An alternative investment strategy

Updated: Nov 18, 2021

We all know that a key element of any successful investment strategy is holding a well-diversified portfolio. While investors typically achieve this through a mix of stocks, bonds and property, an array of other ‘alternative’ asset classes are also available for more daring investors. And such investments can sometimes allow investors to combine a personal passion or interest with making money.


In recent years, passion investments have enjoyed growing popularity as ultra-low interest rates have encouraged wealthy investors to seek alternative homes for their money. As a result, some have been keen to hold a portion of their wealth in tangible assets whose value is expected to appreciate over time.


A wide range of luxury collectible items including art, classic cars, stamps, rare whisky, fine wine, watches and even handbags fall within this category. Not only do such objects typically display low correlation to traditional investment classes, but they also often afford the wealthy an opportunity to indulge a hobby or favourite pastime.


Relatively reliable returns

Traditionally, luxury collectibles have been viewed as comparatively solid investments. Knight Frank has tracked prices for a range of such objects over a number of years and its latest data show a combined ten-year return of 129% across all monitored categories, with rare whisky, classic cars and fine wine particularly strong performers during the past decade.


The category enjoying the largest gains in the latest 12-month period was collectible handbags, a sector dominated by French luxury goods manufacturer Hermès. According to Knight Frank, serious collectors are increasingly prepared to pay six-figure sums for the ultimate ‘must have’ items. In November 2020, a Hermès Himalaya Niloticus Crocodile Retourné Kelly 25 sold at Christies for HK$3.4 million (US$437,330) making it the most expensive handbag ever sold at auction.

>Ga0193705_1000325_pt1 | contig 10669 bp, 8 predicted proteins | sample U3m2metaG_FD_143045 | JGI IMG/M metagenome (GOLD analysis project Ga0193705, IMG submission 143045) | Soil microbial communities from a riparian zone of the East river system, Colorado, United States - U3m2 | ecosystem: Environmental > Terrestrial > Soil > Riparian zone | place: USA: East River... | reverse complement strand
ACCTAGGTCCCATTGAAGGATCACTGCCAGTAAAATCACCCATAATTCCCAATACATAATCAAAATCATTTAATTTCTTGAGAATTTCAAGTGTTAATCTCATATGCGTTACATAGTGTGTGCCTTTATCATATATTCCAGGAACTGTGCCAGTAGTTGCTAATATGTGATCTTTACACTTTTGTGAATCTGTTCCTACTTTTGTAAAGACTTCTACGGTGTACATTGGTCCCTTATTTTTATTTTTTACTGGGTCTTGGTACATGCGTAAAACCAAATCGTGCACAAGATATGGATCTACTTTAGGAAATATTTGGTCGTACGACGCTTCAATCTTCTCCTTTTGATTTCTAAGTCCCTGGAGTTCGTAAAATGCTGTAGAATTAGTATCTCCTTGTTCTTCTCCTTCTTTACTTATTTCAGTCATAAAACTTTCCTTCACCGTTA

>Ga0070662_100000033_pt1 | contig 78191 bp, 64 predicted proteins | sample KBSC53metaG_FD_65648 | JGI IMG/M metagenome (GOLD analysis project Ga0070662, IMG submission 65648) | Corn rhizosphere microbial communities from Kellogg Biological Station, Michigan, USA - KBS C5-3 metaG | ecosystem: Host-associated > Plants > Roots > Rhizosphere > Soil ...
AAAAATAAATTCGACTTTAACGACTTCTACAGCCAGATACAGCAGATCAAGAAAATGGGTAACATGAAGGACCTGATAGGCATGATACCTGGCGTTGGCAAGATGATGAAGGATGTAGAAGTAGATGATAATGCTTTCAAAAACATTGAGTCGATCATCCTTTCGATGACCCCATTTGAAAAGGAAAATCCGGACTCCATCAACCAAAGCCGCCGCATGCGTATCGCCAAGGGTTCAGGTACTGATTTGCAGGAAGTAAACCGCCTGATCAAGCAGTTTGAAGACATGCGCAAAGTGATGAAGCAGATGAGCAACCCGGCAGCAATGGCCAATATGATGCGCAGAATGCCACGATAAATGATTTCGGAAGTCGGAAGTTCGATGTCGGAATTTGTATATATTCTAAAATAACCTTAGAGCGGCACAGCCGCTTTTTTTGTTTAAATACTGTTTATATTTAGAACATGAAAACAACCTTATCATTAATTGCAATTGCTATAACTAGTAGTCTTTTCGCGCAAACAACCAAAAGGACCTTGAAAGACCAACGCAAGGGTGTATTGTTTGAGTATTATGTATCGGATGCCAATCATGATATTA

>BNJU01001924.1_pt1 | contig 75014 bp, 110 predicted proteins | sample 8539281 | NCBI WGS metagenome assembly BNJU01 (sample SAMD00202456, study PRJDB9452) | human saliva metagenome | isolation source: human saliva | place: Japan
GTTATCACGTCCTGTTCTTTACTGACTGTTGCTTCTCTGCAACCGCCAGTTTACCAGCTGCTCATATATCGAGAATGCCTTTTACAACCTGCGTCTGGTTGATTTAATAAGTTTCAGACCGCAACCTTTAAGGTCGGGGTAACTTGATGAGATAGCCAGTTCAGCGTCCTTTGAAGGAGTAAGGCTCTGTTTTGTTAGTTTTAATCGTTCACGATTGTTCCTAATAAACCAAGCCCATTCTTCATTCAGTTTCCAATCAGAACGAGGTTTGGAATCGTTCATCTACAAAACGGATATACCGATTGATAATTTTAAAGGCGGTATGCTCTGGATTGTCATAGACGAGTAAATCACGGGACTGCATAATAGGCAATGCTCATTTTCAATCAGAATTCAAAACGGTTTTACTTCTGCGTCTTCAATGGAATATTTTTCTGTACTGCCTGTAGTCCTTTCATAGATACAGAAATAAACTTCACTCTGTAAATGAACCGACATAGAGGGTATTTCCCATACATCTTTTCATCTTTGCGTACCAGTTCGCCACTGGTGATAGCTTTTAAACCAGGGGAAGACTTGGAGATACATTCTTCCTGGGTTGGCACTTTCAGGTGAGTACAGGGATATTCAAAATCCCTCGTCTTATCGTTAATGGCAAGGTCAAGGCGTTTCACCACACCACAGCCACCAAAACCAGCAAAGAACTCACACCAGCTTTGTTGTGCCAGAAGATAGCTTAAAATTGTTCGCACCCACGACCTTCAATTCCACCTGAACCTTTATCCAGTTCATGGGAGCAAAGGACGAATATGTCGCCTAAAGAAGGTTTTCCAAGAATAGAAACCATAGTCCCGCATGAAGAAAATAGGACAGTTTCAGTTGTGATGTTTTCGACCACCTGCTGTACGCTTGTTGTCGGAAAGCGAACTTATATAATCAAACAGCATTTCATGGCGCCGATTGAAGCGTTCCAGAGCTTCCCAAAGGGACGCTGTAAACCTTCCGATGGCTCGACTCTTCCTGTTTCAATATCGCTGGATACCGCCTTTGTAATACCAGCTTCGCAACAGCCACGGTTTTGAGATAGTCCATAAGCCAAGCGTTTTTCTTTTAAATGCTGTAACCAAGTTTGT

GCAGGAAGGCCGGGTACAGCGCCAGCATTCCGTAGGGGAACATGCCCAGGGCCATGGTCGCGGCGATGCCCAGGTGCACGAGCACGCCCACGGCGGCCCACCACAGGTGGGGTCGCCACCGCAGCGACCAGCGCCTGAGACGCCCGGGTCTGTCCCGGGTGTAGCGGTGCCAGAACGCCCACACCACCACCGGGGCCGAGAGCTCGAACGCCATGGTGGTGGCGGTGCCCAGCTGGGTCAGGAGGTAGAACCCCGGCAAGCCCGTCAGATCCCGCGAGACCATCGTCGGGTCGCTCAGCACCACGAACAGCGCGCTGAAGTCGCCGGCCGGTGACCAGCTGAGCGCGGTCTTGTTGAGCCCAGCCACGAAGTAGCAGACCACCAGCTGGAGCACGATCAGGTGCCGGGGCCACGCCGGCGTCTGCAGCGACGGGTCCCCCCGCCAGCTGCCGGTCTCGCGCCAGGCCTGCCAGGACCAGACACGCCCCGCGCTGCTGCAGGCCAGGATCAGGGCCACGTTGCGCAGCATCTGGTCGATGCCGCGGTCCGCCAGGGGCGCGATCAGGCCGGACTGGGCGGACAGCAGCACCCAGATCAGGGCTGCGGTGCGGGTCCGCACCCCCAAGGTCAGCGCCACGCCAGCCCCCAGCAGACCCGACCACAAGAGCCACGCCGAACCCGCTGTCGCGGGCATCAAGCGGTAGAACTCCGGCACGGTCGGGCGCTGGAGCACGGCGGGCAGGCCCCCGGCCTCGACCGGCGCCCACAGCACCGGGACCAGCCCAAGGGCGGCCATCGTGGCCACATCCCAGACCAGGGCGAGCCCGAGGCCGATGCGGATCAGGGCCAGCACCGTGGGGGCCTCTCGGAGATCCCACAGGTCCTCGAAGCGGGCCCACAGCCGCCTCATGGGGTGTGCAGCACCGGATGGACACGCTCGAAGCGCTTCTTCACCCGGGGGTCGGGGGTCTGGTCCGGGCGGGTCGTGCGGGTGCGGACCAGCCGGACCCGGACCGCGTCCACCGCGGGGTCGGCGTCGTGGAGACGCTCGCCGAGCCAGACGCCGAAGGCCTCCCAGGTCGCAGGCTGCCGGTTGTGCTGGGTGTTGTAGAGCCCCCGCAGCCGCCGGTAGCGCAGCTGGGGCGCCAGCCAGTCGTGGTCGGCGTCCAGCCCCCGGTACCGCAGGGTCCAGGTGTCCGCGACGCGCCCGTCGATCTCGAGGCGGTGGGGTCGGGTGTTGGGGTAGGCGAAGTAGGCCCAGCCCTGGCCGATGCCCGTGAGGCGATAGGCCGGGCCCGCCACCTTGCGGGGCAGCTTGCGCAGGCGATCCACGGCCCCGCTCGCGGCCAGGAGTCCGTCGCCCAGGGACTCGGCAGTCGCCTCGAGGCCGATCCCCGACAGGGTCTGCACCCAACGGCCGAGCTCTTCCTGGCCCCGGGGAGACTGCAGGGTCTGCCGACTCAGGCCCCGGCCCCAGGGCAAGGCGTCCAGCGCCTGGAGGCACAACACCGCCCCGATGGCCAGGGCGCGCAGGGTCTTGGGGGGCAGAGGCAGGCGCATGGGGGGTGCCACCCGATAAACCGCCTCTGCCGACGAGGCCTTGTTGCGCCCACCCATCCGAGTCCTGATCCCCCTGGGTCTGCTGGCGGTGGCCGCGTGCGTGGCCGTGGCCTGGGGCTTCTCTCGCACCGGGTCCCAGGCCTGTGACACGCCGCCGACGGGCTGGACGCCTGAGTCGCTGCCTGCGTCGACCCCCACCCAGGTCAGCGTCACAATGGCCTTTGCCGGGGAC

Research, research, research

Prior to investing in any asset class, it is vital to develop a thorough understanding of the subject matter and this is certainly the case with luxury collectibles. Most passion investors therefore focus on an existing area of specialist interest in which they are already relatively knowledgeable.


As condition is such a fundamental aspect of any item’s worth it is also important to know how to store acquired assets. Fine wine investors, for example, actually rarely take physical possession of the bottles, but instead keep wines stored professionally in secure, climate-controlled bonded warehouses.


A note of caution

While passion investing can be a profitable endeavour, it is certainly not for the faint-hearted. This is partly because such investments are unregulated and therefore not covered by an ombudsman or compensation scheme.


In addition, as values depend on buyer demand, prices can and do fall, as well as rise. Luxury collectible markets also tend to be relatively illiquid, which means it can prove difficult to sell quickly if a sudden need for funds arises. Passion investing should therefore only ever be considered as part of a wider wealth management strategy and, even then, represent just a small part of an investor’s overall portfolio.



Fleet Street Wealth is a trading style of Fleet Street Financial Ltd which is authorised and regulated by the Financial Conduct Authority.






Sources:

https://www.thetimes.co.uk/money-mentor/guide/guide-passion-investments/


https://www.knightfrank.com/research/article/2021-03-01-covid19-and-its-impact-on-luxury-investments


https://content.knightfrank.com/research/83/documents/en/the-wealth-report-2021-7865.pdf


https://www.ft.com/content/aca193f8-5850-11e4-a31b-00144feab7de


https://inews.co.uk/inews-lifestyle/money/invest-in-handbags-whisky-wine-should-you-passion-investments-profitable-749393


https://www.christies.com/about-us/press-archive/details?PressReleaseID=9885